Whoever said farming was “man’s work” never met Dallas County’s Wendy Yeager.
Yeager, 34, is the primary farmer in her family, managing around 540 acres of row crops and a busy household. She and her husband Jamie have two daughters, Casey, 5, and Lillian, 3. Jamie’s position as director of the Black Belt Research and Extension Center in Marion Junction keeps him away from their Orrville farm a good bit, but he always makes an effort to be there when it counts most.
“Jamie works hard at the office and at home on our farm,” Wendy said. “We both love farming, and his mind is consistently focused on how we can improve things and increase our efficiency. And when it’s time to harvest, he trades in the office chair for a seat on the tractor. We’re a good team.”
That teamwork mentality helped the Yeagers secure a position as Alabama’s Outstanding Young Farm Family in the Wheat & Feed Grains Division. Wendy and Jamie were both raised on farms in Alabama. They said their farming success comes from years of hard work and trial-and-error.
“Our roots run deep in farming, and it’s something we truly love. It’s our lifestyle, and even in the hard years, it’s something we would never trade,” Jamie said. “We’re not the only farmers in the state, and there are certainly areas we could improve. But, we’re learning as we go. Wendy has amazing drive and an eye for what the crops need. My experience with Extension has allowed me the opportunity to visit with [and learn from] farmers who maintain successful operations. We may not be doing things like our dads would, but we’re doing what we feel is right for our farm.”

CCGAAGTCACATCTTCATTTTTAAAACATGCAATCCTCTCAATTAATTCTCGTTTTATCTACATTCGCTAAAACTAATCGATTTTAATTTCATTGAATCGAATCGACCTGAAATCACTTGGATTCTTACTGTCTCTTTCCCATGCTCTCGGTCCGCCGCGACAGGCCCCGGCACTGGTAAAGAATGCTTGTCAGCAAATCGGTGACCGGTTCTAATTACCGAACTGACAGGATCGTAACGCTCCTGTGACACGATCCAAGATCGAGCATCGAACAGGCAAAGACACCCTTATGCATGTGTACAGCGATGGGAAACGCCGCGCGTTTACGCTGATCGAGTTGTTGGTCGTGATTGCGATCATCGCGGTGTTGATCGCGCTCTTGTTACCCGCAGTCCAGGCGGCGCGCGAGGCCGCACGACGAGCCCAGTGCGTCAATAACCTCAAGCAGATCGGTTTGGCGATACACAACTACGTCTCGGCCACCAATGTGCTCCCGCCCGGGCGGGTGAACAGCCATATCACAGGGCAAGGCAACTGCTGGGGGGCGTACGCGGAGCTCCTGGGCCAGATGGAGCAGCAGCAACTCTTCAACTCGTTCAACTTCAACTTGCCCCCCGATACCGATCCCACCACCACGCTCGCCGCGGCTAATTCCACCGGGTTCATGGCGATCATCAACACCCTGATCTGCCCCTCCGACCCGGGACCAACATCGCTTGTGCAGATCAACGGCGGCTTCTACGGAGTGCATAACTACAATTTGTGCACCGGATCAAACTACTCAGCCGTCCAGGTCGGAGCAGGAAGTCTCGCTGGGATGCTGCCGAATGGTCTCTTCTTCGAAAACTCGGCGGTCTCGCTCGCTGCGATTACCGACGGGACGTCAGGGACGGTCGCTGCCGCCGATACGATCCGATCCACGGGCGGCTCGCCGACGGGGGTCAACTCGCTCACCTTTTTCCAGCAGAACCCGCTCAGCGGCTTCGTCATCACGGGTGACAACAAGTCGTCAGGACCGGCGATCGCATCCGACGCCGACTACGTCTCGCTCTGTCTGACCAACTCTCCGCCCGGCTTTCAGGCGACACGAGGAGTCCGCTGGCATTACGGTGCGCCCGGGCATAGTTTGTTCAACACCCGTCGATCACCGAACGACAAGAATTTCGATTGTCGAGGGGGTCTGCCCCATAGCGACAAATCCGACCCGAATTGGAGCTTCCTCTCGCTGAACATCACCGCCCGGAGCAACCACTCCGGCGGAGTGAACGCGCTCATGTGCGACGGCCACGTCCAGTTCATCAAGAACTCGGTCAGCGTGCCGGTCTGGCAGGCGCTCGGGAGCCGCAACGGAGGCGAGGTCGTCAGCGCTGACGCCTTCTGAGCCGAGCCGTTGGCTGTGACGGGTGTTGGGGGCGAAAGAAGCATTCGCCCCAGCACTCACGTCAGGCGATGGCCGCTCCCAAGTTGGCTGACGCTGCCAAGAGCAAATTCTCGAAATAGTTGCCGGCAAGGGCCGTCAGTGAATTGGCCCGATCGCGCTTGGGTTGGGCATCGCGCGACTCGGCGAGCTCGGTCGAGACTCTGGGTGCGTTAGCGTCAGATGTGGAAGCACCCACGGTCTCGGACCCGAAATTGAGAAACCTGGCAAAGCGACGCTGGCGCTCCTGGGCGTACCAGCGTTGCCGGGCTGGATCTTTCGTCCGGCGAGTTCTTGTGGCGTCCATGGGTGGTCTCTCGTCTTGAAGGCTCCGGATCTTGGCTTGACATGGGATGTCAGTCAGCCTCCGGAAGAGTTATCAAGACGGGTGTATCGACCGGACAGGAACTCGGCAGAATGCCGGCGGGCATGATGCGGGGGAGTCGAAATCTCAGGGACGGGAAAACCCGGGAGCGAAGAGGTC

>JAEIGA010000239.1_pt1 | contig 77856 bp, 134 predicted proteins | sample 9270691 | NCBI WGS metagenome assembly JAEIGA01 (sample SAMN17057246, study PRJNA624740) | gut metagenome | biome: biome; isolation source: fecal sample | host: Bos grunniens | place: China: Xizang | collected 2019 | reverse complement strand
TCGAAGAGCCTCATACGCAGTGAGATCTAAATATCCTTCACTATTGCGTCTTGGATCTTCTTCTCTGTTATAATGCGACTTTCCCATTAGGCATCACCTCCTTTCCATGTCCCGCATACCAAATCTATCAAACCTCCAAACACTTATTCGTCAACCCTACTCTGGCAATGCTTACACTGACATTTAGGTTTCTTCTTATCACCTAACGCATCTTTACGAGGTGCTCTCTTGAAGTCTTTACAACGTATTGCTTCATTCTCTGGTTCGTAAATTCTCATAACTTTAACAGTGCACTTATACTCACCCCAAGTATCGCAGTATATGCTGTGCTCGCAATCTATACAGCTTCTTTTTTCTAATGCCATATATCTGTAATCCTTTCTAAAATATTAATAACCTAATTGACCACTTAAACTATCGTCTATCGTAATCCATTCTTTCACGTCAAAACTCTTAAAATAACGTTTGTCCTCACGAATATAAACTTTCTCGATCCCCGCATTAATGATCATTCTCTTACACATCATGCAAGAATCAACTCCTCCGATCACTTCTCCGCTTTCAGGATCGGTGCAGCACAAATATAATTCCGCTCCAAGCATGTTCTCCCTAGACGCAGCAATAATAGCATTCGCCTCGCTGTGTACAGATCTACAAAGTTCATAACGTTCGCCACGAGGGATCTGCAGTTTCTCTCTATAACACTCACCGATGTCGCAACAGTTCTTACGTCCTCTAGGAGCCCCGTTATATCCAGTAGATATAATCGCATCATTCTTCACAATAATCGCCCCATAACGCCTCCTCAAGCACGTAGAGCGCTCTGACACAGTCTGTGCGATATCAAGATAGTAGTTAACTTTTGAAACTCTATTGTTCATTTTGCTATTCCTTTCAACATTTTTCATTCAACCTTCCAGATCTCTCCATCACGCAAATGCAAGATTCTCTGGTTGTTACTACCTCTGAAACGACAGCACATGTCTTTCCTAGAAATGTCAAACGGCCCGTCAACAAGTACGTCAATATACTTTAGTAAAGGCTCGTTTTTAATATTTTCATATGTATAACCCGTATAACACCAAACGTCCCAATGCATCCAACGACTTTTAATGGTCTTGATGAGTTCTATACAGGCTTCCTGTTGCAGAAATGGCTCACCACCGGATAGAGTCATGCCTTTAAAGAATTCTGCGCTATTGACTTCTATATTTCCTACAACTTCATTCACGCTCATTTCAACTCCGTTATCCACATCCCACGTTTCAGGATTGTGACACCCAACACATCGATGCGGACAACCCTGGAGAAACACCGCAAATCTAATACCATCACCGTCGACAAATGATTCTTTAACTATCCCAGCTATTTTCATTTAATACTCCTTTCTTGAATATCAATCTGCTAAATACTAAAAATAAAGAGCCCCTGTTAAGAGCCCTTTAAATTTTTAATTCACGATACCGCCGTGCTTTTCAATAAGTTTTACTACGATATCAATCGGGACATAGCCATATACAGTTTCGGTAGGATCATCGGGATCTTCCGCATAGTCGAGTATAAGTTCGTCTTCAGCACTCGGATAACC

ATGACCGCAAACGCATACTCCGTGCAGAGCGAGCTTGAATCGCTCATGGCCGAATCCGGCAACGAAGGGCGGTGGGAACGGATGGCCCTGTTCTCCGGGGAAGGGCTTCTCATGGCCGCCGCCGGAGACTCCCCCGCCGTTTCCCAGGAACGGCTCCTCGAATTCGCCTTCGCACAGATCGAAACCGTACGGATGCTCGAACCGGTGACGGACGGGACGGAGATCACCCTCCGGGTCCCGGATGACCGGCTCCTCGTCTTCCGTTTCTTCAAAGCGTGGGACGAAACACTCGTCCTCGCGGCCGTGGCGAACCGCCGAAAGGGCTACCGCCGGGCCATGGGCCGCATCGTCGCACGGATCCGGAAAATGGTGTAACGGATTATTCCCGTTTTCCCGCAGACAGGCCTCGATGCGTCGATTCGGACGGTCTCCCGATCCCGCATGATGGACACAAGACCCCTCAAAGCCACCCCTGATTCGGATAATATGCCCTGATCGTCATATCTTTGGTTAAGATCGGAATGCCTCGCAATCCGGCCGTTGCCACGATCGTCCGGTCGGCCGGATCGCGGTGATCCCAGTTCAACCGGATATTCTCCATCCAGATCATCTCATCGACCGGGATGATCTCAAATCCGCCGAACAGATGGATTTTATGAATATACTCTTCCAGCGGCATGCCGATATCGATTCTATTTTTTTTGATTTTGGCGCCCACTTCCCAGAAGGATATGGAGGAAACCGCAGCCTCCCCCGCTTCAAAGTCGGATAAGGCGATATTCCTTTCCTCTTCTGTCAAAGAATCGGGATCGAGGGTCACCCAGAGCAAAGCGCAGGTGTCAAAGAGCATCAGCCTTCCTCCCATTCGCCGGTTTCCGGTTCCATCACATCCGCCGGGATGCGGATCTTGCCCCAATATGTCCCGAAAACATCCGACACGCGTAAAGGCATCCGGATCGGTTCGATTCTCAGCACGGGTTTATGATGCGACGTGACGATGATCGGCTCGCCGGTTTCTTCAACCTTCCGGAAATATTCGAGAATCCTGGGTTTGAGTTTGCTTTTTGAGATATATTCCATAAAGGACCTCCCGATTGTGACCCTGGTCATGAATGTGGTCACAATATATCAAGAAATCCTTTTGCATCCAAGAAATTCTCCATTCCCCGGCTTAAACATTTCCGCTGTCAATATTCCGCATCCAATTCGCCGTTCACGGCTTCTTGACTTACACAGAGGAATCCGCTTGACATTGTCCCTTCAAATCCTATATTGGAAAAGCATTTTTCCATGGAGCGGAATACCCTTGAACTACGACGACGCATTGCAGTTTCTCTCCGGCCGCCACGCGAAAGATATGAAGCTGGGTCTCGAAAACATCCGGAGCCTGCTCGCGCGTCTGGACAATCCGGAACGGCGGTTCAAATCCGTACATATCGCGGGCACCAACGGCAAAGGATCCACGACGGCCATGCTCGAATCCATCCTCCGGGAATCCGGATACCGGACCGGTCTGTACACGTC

Utilizing available technology is the main difference between the generations, Wendy said. To be as conservative as possible, the Yeagers use grid sampling and variable-rate application methods along with a GPS Lightbar Guidance system. They closely monitor growth rates of each crop row-by-row from the computer and in the field. Utilizing precision ag technologies has saved them time and money, both of which are critical to today’s young farmers.
“We could treat each acre of cotton or soybeans the same, but why do that when we have the capabilities of knowing exactly what each area needs?” Wendy explained. “It’s especially helpful during prime growth seasons, when weather — like heavy rainfall we’ve had this summer — could be washing away everything we’ve put on to encourage a good harvest. It better prepares us to plan for the future.”
Expanding their equipment is on the Yeagers’ list of things for the future, but it’s not all. The couple recently purchased 557-acres adjacent to their homestead, which includes barns and a house they plan to renovate and move into soon. They also hope to install an irrigation system and grain storage facility as resources permit.
“There’s always room to expand and improve,” Wendy said. “But we’re proud of what we have now, and I can’t imagine a blessing any better than working in God’s creation every day.”